The 2010 Census and OSHA Rule 29 CFR 1904: A Lesson in Recordable Incidents and Safety

Understanding what qualifies as a Recordable Incident under OSHA’s Recordkeeping Rule, 29 CFR 1904 is difficult under basic work conditions. Now consider sending your workforce out of the office and into the streets (where you have limited control of the environment), the compliancy challenges grow exponentially.

Case in point, the U.S. Census Bureau currently has over 635,000 census takers canvassing the United States in what is described as “the largest peacetime mobilization our country does.” The dangers inherent in having such a mobile workforce are not lost on Dr. Robert Groves, Director of the U.S. Census Bureau, who said recently, “… when you have 600,000 people out there, all sorts of bad things happen.”

The “bad things” Dr. Groves is referring to equate to a range of recordable incidents and compliancy challenges. For instance, according to a FoxNews.com report, during the 2000 Census, the Census Bureau reported 1,103 dog bites and another 180 assaults on its employees during the canvassing period. In 2000, the Census Bureau also reported 13 auto accident deaths and a fatal dog attack.

Already this year, FoxNews.com reports there have been 15 attacks on census workers, on top of six auto accident fatalities. The question from an incident management perspective is “Are all of the above incidents recordable?” The answer is maybe.

Mitigating factors include where exactly the incident takes place, what the employee was doing and/or the type of treatment required. Given the diversity of incidents and the dynamic environments in which they occur, how can the Census Bureau or any employer with a mobile workforce know what a recordable incident is and stay compliant?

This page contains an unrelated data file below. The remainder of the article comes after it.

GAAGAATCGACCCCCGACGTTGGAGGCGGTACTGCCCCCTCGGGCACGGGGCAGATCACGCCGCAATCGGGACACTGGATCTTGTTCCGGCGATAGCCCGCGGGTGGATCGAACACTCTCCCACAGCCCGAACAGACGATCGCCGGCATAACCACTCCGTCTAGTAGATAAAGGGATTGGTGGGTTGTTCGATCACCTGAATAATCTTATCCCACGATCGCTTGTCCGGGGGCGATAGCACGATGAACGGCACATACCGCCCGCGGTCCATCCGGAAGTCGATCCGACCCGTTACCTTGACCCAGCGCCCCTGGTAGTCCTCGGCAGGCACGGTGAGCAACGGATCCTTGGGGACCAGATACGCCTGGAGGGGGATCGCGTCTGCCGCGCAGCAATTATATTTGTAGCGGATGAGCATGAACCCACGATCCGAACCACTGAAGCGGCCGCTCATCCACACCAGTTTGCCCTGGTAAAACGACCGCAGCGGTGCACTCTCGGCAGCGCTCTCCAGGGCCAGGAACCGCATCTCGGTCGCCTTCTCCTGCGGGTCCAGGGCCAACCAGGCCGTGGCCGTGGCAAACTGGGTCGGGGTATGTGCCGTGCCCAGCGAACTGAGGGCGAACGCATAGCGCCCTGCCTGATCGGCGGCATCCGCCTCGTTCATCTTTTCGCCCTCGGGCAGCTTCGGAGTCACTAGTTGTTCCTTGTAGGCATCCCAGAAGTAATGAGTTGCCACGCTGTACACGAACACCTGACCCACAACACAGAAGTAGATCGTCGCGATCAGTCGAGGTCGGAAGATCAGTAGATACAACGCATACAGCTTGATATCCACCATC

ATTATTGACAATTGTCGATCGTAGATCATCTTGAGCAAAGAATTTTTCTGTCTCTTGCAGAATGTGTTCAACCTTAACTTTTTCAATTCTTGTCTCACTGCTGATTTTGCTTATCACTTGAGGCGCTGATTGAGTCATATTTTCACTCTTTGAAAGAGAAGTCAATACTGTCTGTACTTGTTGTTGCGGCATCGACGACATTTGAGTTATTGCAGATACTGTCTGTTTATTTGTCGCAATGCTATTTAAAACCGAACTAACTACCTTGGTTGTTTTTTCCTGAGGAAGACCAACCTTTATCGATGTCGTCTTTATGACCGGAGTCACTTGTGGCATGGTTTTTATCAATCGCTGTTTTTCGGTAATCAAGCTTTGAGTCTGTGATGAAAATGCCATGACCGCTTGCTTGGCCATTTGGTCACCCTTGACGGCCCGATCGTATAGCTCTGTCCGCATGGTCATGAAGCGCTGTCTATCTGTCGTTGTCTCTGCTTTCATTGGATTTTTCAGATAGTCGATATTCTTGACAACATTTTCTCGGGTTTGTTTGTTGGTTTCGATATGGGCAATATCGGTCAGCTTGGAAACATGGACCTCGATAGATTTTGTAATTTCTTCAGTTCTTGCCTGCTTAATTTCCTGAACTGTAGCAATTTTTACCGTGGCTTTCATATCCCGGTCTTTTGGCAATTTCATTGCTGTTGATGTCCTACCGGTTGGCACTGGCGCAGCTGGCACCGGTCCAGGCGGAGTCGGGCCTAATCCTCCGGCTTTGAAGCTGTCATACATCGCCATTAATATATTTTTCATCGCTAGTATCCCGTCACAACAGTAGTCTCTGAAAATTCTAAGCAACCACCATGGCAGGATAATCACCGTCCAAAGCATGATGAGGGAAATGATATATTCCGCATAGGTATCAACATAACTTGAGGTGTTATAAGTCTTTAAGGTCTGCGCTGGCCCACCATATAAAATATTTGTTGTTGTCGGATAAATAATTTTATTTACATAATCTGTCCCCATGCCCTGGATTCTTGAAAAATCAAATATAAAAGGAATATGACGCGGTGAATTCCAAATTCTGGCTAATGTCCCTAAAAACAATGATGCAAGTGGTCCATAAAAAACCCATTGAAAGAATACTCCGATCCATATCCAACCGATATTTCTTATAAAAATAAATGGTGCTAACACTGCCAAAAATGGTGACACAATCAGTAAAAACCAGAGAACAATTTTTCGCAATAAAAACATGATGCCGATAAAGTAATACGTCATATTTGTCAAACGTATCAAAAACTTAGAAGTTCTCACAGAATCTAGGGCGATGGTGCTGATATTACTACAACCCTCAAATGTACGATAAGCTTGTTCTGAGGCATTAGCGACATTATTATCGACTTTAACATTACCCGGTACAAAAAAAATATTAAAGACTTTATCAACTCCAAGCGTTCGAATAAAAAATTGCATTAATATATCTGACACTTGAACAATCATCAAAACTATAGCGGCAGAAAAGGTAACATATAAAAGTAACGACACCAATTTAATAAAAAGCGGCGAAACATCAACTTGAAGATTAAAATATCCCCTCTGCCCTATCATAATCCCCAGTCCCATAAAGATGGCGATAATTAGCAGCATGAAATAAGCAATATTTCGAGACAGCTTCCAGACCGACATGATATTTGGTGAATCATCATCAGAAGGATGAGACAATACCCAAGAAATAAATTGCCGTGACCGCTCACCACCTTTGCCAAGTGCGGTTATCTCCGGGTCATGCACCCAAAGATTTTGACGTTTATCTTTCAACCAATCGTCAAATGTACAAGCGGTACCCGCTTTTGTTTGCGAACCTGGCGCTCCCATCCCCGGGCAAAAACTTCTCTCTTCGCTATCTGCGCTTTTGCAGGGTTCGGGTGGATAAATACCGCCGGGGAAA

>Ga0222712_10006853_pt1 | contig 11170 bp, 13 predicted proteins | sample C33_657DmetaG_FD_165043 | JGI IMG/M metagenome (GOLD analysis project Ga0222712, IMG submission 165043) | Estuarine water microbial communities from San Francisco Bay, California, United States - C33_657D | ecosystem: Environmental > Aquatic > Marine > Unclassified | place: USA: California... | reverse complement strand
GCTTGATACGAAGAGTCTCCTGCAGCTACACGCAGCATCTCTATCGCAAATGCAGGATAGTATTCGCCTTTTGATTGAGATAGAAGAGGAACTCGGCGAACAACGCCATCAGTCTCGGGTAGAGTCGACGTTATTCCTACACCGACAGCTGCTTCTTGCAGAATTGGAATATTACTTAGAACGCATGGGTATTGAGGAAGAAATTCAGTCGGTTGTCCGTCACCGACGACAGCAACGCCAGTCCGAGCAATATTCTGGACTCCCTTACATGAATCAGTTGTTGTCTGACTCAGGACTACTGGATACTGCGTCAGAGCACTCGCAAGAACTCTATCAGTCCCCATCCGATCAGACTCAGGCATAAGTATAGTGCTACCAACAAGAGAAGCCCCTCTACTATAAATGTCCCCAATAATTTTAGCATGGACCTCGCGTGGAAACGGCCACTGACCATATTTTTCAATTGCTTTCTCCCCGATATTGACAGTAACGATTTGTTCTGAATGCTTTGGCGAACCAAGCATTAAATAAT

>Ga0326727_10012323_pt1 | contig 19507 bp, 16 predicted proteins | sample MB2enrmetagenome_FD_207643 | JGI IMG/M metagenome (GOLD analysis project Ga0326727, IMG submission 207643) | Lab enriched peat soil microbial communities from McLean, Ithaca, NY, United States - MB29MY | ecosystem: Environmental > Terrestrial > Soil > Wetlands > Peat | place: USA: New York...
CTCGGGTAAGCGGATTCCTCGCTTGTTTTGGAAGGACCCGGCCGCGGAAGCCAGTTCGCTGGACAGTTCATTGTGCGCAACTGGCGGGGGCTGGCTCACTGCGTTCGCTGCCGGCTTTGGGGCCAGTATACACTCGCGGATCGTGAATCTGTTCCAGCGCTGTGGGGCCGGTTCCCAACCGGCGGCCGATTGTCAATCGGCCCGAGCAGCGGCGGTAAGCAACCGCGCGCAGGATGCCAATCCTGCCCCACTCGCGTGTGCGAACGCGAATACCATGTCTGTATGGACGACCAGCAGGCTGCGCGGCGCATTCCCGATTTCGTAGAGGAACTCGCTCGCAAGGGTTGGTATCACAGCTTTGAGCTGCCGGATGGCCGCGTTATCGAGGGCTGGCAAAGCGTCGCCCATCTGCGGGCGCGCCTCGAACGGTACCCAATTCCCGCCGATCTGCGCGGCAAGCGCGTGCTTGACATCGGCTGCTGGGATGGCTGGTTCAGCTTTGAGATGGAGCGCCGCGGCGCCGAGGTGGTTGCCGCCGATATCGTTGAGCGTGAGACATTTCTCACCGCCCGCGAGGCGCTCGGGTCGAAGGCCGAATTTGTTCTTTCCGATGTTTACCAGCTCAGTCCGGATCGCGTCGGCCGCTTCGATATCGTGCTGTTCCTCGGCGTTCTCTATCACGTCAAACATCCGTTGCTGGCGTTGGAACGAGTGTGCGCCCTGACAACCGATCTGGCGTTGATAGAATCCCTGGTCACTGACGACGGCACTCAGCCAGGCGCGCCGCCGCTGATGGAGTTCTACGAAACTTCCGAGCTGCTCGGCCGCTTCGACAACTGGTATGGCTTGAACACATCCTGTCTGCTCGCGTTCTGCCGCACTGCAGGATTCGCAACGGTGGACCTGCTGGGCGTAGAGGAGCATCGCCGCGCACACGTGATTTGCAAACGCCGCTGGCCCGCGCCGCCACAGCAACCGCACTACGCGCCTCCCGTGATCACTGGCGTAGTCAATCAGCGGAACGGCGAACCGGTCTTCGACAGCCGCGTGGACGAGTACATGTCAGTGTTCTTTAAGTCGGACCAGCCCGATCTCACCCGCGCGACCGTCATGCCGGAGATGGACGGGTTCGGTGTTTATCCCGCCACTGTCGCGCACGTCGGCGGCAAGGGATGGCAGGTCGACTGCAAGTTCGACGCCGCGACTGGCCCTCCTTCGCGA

Here are four steps any establishment can follow:

Step 1: Understand the basic tenants of 29 CFR 1904 which requires employers to provide safe/ healthful workplaces and prepare and maintain records of occupational injuries and illnesses.  While the requirements are not the same for every business, some low hazard industries and businesses with fewer than 10 employees are exempt, all establishments must report incidents that result in fatalities or hospitalization of three or more employees.

Step 2: Get familiar with OSHA Forms 300, 301, and 300A. Most recordable incidents require reporting on all three forms.  Form 300 is a log of work-related injuries and illness. Form 301 is an incident report that captures details about the incident. Form 300A is a summary of work-related injuries and illnesses.

Step 3: Employ a Recordable Incident Decision Tree. Ask the following questions: Was there an injury or illness? Was it work related? Was it a new event or exposure? Does it meet the general or specific additional recording criteria?

This third step may seem simple enough; however, what seasoned safety officers can tell you is that deciding whether an incident is recordable or not is not always intuitive, especially when trying to decide if an event outside the workplace was work related or falls under the geographic presumption of a work environment.

An online Incident Management product can help you determine whether an injury or illness qualifies as a recordable incident and enables you to centralize the recording, tracking and reporting of workplace injuries, illnesses and incidents.

More importantly, it can help you track all of your data and quickly identify and address workplace hazards. And that is the ultimate goal, stopping workplace injuries and illnesses before they occur - which leads us to step four.

Step 4: Train your employees how to be safe.

This fourth step is one the U.S. Census Bureau takes seriously. According to Dr. Groves, census taker training this year included preparing for different situations and environments, dealing with angry or hostile folks, and safe driving techniques. Hopefully these precautions will be enough to reduce the number of recordable incidents during the 2010 Census.

For the rest of us, understanding what qualifies as a recordable incident is just the beginning. Today, any company can reduce the number and severity of recordable incidents, regardless of where employees work, by emphasizing safety and maintaining complete and accurate injury and illness records. Even better, there are easy-to-use online tools that can help.

Looking for a better way to manage your injury and illness records? Call MSDSonline today at 1.888.362.2007 for information about Incident Management, the online compliance management application that streamlines OSHA injury and illness recordkeeping processes.

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